Under the Spell of a Gypsy

gypsy

It has been more than a year – if you can believe it — since your loyal beer geeks sat down deliberatively to hold forth on the merits or sad shortcomings of a given beer. That’s right, we’ve kinda stopped writing beer reviews. (We did not stop drinking beer.)

Why? Maybe we were just busy with life and, oh you know, finally finishing our second book, or we just got lazy. But what’s probably closer to the truth is that we haven’t felt that same “eee gads” compulsion that we used to when we’d taste a new batshit flavor of beer and nearly shit our pants. Yes, like married yuppies so familiar with each other’s bodies from years of cohabitation, we just haven’t been thrilled by any of the hundreds of beers we’ve sipped lately. (There’s better beer than ever before in history of course, we’re just harder to surprise nowadays.) Which is why when we put a chilled wine glass of Gypsy Ale to our lips this week, we felt something downstairs stir. Pronouncements were made, a second bottle opened, pictures were staged, and texts were texted. We’re back baby, we’re back!

Gypsy Ale is a variation on California-style brett beer brewed using rye malt and locally grown plums. (The brewers claim they listen to traditional gypsy jams while fermenting this thing.) It’s plenty sour and effervescent with a little funk, but if comparisons are your thing, it’s less extreme in its pucker-iness than Russian River and more subtle than Jolly Pumpkin. It has something else going for it.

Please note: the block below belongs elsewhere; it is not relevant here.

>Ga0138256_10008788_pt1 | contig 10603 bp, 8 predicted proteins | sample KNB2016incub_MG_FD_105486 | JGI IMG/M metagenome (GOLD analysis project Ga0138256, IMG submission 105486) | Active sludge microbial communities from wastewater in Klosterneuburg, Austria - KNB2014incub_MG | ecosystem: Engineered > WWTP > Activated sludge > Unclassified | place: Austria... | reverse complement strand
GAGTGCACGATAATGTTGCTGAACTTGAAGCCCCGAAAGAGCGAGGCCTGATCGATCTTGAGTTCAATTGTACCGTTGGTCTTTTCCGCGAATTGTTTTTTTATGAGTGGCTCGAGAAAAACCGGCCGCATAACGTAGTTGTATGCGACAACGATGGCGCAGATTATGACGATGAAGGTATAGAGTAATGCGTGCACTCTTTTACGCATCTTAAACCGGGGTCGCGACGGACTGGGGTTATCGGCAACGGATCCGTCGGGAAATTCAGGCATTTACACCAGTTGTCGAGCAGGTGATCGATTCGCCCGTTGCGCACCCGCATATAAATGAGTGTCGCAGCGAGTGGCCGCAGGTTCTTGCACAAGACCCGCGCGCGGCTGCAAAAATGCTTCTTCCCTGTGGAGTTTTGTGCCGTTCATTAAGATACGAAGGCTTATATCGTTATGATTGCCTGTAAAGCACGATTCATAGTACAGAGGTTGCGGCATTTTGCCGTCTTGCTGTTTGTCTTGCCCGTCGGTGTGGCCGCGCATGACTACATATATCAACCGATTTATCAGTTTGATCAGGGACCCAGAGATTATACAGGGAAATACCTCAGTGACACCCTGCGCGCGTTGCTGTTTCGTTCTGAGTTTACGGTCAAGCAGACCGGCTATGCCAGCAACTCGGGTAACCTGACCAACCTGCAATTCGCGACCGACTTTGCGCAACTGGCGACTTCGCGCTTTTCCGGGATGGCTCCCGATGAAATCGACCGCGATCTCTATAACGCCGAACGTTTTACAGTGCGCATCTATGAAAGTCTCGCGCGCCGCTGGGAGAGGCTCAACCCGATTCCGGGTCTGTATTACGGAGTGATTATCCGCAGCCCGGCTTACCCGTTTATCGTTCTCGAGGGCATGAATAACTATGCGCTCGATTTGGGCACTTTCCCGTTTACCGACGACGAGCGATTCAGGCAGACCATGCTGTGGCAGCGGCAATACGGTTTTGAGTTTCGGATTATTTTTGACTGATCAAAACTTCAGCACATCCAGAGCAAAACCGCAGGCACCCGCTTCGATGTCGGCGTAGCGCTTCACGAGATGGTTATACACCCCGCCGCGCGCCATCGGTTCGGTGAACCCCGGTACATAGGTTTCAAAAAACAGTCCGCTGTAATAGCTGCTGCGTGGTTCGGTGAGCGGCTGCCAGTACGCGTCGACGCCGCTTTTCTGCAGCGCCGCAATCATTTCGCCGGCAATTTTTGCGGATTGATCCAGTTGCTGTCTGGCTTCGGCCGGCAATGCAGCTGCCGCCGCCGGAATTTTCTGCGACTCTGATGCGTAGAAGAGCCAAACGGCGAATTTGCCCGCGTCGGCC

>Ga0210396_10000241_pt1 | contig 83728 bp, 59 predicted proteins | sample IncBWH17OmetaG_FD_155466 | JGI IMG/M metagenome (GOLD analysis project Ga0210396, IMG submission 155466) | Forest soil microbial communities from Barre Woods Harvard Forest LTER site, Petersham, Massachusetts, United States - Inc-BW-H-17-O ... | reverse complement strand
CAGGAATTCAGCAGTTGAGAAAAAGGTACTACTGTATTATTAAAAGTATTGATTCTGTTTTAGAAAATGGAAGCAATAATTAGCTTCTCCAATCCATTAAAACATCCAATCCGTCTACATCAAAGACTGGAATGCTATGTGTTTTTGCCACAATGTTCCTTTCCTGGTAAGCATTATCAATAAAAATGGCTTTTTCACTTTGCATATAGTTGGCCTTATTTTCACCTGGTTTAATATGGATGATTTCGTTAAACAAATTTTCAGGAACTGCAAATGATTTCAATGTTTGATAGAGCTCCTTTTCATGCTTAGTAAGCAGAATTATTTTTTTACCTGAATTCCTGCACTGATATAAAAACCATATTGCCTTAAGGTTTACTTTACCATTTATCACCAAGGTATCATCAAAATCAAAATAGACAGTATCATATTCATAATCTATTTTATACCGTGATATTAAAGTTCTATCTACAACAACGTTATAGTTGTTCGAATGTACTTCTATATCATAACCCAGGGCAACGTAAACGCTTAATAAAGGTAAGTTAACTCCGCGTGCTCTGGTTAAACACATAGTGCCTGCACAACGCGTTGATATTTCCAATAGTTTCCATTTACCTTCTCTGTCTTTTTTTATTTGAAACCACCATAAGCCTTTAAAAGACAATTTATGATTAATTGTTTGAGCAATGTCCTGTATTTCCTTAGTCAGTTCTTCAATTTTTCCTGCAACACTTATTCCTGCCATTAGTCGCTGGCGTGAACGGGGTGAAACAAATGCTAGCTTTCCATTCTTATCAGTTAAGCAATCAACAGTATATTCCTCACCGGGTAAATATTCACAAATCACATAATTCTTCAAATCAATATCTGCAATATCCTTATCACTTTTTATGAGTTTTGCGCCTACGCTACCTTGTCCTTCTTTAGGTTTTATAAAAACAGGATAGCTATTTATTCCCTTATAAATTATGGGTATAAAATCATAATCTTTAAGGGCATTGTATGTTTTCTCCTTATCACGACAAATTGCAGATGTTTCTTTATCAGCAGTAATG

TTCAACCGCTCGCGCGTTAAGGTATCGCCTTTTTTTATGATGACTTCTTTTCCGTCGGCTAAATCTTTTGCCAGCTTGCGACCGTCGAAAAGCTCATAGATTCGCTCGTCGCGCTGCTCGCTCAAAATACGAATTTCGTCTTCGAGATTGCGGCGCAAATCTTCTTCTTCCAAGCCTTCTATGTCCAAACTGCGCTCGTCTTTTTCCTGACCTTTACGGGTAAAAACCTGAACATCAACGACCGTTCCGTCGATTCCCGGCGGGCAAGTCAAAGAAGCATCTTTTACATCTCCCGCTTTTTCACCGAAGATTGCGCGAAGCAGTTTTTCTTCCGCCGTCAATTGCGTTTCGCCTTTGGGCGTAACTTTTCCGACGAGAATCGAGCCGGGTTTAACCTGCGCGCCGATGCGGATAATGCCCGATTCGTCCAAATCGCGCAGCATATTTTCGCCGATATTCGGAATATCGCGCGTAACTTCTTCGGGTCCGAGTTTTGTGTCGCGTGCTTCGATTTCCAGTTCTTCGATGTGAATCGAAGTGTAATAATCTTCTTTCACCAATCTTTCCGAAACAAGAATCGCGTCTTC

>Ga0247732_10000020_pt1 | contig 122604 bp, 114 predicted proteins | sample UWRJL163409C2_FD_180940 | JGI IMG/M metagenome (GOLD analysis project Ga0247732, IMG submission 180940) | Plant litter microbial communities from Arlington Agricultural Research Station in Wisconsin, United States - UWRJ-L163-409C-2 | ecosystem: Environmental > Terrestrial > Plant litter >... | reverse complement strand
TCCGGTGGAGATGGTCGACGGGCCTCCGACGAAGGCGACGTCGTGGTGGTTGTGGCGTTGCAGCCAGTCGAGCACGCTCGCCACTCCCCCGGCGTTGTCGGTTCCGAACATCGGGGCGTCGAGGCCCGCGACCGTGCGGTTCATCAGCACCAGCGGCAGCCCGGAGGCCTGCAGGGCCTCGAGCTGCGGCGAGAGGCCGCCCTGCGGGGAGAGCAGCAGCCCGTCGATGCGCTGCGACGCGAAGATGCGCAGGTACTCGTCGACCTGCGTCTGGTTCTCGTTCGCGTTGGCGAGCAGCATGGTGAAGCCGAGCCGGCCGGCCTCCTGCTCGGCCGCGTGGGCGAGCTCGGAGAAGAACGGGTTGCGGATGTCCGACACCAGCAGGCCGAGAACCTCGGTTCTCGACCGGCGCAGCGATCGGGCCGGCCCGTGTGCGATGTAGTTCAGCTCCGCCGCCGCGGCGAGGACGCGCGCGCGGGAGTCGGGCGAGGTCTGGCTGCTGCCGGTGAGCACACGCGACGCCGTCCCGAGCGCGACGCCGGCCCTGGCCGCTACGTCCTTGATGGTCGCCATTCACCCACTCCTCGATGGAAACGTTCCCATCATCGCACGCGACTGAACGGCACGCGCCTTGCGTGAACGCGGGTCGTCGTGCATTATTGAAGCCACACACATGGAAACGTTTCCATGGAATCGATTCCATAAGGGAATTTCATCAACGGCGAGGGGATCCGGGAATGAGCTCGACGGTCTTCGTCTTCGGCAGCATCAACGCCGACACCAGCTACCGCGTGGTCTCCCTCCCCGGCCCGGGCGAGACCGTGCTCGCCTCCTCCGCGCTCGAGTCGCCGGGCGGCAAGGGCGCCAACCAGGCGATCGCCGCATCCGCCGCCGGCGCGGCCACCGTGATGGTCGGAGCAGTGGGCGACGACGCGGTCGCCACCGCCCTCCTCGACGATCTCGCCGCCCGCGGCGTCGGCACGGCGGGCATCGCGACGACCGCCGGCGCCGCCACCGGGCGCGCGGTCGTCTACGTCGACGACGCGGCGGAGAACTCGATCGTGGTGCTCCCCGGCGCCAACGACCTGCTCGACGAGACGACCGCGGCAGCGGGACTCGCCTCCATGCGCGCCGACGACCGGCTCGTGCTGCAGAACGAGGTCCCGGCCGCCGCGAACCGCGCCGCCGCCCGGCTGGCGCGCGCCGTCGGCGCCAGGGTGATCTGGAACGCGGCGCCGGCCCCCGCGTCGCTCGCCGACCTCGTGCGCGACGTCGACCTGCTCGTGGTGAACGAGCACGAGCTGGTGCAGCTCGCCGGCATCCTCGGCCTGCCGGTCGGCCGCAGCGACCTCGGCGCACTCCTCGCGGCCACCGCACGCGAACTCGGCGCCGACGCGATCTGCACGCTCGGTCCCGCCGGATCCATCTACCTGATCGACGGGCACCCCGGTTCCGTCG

One word: Salt. Gypsy Ale is salty. It’s refreshing in a way only tart booze and salt can be (see “Margaritas” and “Gatorade Cocktails”). But the closest thing we can recall tasting was a beer experience about 2 years ago in East Los Angeles at a club called Eastside Luv. Imagine for a second that you’re riding high on having just seen Pavement re-unite in concert (we had) and you’re stopping in for a night cap at your neighborhood bar. You sidle up to the bartender and order a beer while a Morrissey cover band is playing so loud he can only guess at your words and indeed what he hands you instead is a Miller High Life with a testicle-sized Saladito bobbing at the bottom of your glass. At first your bummer, but then you realize that sure it’s watery but that tart saltiness that dissolving makes it infinitely better.

It was good then, and it’s sublime now.

Soundtrack: Woods, “Size Meets the Sound”
Cheese: Holy Moly, a stinky goats cheese made by Bohemian Creamery — its rind is washed in Consecration.

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